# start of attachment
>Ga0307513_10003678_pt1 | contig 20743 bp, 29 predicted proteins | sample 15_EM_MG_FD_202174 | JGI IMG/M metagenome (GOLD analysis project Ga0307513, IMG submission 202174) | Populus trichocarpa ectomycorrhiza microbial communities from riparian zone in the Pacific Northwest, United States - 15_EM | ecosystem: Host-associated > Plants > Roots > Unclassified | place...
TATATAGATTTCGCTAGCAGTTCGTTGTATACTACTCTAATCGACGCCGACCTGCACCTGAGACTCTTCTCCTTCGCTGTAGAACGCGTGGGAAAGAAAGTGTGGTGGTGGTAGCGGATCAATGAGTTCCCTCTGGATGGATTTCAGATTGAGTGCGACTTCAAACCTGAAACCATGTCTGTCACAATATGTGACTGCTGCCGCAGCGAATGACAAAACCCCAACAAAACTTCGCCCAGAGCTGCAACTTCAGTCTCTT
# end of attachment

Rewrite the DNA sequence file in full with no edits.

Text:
>Ga0307513_10003678_pt1 | contig 20743 bp, 29 predicted proteins | sample 15_EM_MG_FD_202174 | JGI IMG/M metagenome (GOLD analysis project Ga0307513, IMG submission 202174) | Populus trichocarpa ectomycorrhiza microbial communities from riparian zone in the Pacific Northwest, United States - 15_EM | ecosystem: Host-associated > Plants > Roots > Unclassified | place...
TATATAGATTTCGCTAGCAGTTCGTTGTATACTACTCTAATCGACGCCGACCTGCACCTGAGACTCTTCTCCTTCGCTGTAGAACGCGTGGGAAAGAAAGTGTGGTGGTGGTAGCGGATCAATGAGTTCCCTCTGGATGGATTTCAGATTGAGTGCGACTTCAAACCTGAAACCATGTCTGTCACAATATGTGACTGCTGCCGCAGCGAATGACAAAACCCCAACAAAACTTCGCCCAGAGCTGCAACTTCAGTCTCTT